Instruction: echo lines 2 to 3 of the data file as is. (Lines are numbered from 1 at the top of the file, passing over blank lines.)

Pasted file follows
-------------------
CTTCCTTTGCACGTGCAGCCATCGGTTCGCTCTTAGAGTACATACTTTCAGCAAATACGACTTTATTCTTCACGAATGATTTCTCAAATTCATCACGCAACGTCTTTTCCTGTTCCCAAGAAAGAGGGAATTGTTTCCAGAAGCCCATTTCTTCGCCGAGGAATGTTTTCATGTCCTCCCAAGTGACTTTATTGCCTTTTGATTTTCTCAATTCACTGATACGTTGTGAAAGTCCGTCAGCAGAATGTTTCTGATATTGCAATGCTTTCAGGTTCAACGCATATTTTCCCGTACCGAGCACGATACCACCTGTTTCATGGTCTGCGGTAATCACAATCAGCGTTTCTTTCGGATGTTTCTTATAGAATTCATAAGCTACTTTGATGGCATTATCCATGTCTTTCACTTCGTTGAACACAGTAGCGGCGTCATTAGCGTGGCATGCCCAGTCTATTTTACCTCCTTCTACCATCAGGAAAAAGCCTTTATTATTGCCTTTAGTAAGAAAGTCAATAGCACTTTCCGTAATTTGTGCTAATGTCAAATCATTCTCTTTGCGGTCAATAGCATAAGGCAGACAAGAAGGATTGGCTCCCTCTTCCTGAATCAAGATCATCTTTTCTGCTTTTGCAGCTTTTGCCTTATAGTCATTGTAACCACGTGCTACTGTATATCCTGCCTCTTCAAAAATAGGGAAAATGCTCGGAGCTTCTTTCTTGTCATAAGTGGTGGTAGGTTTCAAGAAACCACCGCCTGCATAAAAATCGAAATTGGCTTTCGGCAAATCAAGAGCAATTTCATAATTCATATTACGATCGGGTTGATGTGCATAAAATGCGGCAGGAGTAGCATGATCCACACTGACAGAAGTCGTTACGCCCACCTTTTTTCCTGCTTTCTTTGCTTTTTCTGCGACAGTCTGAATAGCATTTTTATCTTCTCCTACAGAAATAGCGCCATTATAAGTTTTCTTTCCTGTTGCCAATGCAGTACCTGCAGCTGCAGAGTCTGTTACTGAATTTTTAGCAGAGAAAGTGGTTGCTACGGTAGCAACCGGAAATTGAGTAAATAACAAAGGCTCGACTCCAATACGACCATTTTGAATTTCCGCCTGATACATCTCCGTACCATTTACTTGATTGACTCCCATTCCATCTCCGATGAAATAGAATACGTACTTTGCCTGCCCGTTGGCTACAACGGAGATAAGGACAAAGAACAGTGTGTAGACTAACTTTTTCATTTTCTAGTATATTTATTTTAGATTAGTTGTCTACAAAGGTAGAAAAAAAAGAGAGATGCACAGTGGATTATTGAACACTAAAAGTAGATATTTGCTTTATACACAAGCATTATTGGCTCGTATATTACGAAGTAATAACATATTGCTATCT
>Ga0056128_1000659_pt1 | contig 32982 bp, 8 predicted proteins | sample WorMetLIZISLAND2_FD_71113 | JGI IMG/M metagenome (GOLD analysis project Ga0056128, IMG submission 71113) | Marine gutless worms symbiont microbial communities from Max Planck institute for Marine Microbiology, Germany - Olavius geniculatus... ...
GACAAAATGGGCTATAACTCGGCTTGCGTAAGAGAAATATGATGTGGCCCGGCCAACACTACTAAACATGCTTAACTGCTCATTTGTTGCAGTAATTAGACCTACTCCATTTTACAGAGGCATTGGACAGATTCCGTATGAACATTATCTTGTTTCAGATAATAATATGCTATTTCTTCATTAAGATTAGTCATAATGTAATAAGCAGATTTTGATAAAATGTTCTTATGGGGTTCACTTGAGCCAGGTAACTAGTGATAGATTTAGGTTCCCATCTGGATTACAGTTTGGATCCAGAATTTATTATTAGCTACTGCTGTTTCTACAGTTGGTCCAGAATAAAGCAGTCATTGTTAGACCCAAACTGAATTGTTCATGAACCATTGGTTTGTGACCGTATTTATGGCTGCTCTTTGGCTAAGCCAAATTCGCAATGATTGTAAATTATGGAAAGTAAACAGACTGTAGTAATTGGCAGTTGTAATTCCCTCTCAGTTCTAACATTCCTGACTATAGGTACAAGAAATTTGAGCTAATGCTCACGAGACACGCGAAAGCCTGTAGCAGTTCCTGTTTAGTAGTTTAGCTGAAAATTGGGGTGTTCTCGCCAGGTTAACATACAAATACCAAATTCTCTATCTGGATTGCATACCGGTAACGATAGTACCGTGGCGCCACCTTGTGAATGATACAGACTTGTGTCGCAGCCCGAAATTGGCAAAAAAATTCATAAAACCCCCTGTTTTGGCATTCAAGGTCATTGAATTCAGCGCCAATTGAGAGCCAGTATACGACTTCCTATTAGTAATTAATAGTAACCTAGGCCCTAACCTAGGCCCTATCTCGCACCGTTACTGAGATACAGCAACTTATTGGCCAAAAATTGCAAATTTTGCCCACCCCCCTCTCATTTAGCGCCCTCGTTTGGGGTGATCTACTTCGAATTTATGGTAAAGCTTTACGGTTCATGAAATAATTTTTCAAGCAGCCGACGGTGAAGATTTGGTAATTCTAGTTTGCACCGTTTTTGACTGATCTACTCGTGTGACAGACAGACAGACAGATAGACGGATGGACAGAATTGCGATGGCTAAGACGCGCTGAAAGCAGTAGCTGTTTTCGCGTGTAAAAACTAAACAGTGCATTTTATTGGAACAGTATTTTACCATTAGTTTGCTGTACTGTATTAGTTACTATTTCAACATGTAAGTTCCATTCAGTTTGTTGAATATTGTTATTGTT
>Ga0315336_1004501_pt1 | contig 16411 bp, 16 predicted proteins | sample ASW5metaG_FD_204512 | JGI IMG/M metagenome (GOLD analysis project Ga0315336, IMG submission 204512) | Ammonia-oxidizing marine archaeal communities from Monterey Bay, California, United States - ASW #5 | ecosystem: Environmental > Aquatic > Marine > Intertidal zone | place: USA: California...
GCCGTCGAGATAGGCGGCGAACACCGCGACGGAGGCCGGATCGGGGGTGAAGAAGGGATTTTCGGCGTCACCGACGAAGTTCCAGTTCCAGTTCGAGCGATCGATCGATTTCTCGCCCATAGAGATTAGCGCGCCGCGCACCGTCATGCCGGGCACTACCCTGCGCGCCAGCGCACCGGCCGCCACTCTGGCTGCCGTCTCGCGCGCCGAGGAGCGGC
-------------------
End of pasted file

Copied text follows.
>Ga0056128_1000659_pt1 | contig 32982 bp, 8 predicted proteins | sample WorMetLIZISLAND2_FD_71113 | JGI IMG/M metagenome (GOLD analysis project Ga0056128, IMG submission 71113) | Marine gutless worms symbiont microbial communities from Max Planck institute for Marine Microbiology, Germany - Olavius geniculatus... ...
GACAAAATGGGCTATAACTCGGCTTGCGTAAGAGAAATATGATGTGGCCCGGCCAACACTACTAAACATGCTTAACTGCTCATTTGTTGCAGTAATTAGACCTACTCCATTTTACAGAGGCATTGGACAGATTCCGTATGAACATTATCTTGTTTCAGATAATAATATGCTATTTCTTCATTAAGATTAGTCATAATGTAATAAGCAGATTTTGATAAAATGTTCTTATGGGGTTCACTTGAGCCAGGTAACTAGTGATAGATTTAGGTTCCCATCTGGATTACAGTTTGGATCCAGAATTTATTATTAGCTACTGCTGTTTCTACAGTTGGTCCAGAATAAAGCAGTCATTGTTAGACCCAAACTGAATTGTTCATGAACCATTGGTTTGTGACCGTATTTATGGCTGCTCTTTGGCTAAGCCAAATTCGCAATGATTGTAAATTATGGAAAGTAAACAGACTGTAGTAATTGGCAGTTGTAATTCCCTCTCAGTTCTAACATTCCTGACTATAGGTACAAGAAATTTGAGCTAATGCTCACGAGACACGCGAAAGCCTGTAGCAGTTCCTGTTTAGTAGTTTAGCTGAAAATTGGGGTGTTCTCGCCAGGTTAACATACAAATACCAAATTCTCTATCTGGATTGCATACCGGTAACGATAGTACCGTGGCGCCACCTTGTGAATGATACAGACTTGTGTCGCAGCCCGAAATTGGCAAAAAAATTCATAAAACCCCCTGTTTTGGCATTCAAGGTCATTGAATTCAGCGCCAATTGAGAGCCAGTATACGACTTCCTATTAGTAATTAATAGTAACCTAGGCCCTAACCTAGGCCCTATCTCGCACCGTTACTGAGATACAGCAACTTATTGGCCAAAAATTGCAAATTTTGCCCACCCCCCTCTCATTTAGCGCCCTCGTTTGGGGTGATCTACTTCGAATTTATGGTAAAGCTTTACGGTTCATGAAATAATTTTTCAAGCAGCCGACGGTGAAGATTTGGTAATTCTAGTTTGCACCGTTTTTGACTGATCTACTCGTGTGACAGACAGACAGACAGATAGACGGATGGACAGAATTGCGATGGCTAAGACGCGCTGAAAGCAGTAGCTGTTTTCGCGTGTAAAAACTAAACAGTGCATTTTATTGGAACAGTATTTTACCATTAGTTTGCTGTACTGTATTAGTTACTATTTCAACATGTAAGTTCCATTCAGTTTGTTGAATATTGTTATTGTT